In its first acquisition of US timber property, Swedish furniture retailer IKEA has purchased 25,000 acres of forestland in Lowndes County, Alabama for an undisclosed sum.
IKEA said that the timber properties are to be managed by Portland, Oregon-headquartered timberland investment manager Campbell Global. The firm declined to comment.
“Entering the US market is a milestone for our investments in forests and we believe we will learn a lot while implementing our long-term approach to forest management and applying for a Forest Stewardship Council certification,” said IKEA’s head of financial asset management Krister Mattsson. He added that the company hoped to preserve and potentially increase the value of its timber holdings through sustainable management methods.
The timber properties were purchased as part of a €3 billion sustainability program through which IKEA invest in resources it consumes (both directly and indirectly through its products). In addition to an investment in support of an electric vehicle battery provider, in November, the initiative saw IKEA join a group of investors that included celebrity chef David Chang and KKR’s General David Petraeus in a $40 million Series D funding round for AeroFarms, an indoor farming company headquartered in New Jersey.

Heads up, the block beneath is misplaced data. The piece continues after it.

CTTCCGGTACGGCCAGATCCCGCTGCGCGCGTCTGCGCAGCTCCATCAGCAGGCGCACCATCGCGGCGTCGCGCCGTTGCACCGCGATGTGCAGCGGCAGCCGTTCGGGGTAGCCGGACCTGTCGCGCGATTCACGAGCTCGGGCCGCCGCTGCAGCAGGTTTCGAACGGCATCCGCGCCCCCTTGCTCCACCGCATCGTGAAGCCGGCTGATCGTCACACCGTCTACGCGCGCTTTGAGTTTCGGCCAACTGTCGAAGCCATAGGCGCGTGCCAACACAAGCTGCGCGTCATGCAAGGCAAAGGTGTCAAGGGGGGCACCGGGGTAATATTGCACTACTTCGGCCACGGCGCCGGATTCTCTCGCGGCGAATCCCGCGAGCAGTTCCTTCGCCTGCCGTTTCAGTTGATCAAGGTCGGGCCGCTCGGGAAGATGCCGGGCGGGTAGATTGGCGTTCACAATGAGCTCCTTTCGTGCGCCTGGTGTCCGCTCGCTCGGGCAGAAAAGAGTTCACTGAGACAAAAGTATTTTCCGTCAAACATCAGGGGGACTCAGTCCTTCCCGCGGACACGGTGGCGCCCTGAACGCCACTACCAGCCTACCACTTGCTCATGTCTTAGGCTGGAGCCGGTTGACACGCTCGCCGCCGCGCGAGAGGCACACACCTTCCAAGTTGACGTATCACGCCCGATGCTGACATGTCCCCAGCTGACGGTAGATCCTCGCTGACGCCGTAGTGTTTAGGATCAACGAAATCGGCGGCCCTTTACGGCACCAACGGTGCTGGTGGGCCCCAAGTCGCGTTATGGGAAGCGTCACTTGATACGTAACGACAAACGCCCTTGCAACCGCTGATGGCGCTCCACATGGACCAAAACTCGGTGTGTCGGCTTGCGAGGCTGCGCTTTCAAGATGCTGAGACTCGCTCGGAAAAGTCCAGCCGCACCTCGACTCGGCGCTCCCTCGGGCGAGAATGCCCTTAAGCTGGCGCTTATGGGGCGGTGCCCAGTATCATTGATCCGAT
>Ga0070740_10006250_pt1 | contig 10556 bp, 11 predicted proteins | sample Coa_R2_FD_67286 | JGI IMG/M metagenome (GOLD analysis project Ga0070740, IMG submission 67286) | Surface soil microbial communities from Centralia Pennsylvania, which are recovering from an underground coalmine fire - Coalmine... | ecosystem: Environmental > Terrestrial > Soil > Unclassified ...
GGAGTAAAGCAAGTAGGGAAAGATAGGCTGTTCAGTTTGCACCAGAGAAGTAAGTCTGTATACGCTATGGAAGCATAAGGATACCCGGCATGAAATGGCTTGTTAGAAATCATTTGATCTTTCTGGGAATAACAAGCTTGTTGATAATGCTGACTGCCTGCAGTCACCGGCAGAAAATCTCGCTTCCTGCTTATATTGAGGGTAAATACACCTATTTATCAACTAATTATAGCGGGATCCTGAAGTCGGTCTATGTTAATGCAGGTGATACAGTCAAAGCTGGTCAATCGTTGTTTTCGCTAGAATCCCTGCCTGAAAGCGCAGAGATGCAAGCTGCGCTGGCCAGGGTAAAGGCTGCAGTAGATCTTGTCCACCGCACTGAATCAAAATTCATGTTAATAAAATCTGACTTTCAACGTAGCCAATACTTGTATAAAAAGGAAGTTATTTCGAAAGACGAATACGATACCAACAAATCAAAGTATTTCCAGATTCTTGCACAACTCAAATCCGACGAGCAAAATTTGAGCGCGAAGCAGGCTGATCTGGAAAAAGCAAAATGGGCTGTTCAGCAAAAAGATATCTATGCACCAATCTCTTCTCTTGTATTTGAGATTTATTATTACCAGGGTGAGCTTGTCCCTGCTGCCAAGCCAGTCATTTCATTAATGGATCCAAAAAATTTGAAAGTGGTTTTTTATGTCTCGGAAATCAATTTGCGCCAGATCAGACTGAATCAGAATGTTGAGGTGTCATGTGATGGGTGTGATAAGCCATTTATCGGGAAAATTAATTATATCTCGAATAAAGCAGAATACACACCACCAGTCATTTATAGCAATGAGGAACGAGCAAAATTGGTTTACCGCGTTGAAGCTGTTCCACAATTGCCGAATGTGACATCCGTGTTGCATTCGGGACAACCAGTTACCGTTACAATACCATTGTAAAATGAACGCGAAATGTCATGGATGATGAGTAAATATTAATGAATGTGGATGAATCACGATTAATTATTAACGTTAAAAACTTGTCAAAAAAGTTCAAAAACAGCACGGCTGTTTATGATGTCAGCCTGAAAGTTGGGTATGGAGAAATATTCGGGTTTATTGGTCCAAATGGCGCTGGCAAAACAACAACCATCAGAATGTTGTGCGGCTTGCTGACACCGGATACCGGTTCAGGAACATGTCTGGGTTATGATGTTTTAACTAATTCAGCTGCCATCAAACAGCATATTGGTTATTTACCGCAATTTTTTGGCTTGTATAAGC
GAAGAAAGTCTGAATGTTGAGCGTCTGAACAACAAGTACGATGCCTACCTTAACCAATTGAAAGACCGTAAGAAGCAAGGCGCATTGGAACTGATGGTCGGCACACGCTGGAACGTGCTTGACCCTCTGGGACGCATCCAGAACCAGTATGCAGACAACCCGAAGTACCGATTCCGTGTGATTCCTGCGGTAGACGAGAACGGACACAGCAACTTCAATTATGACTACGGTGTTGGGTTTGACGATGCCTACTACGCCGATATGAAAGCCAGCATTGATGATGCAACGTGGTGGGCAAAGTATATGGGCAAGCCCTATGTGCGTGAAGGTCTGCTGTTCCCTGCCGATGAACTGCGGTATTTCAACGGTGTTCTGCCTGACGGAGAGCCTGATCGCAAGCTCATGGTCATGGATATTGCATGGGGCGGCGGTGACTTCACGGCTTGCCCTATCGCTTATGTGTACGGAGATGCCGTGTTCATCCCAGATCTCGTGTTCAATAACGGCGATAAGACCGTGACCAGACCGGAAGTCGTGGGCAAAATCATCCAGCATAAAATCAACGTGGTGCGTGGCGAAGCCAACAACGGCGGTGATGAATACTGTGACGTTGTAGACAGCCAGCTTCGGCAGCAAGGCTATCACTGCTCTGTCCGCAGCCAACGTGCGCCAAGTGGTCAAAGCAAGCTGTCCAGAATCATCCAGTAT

IKEA, which operates 355 stores across 29 countries including 47 in the US, sources wood for its furniture from more than 50 countries, including Sweden, Poland, Russia and others. The company already directly owns 250,000 acres of timberland, including 30,000 acres in Romania purchased from Harvard Management Company in 2015 and additional properties in the Baltic States.
Through a partnership with the World Wildlife Fund established in 2002, IKEA has worked to encourage responsible forest management in Europe and Asia. According to its website, IKEA’s efforts have contributed to a 35 million-hectare increase in the amount of forestland certified by the Forest Stewardship Council.
In its supplier code of conduct, IKEA requires that companies selling its wood and board demonstrate that supplies are not derived from forests that have been illegally harvested or contributed to social conflict. The code also excludes genetically modified trees and timber from properties that have been identified as Intact Natural Forests and High Conservation Value forests.
IKEA did not return messages seeking further detail by the time of publication.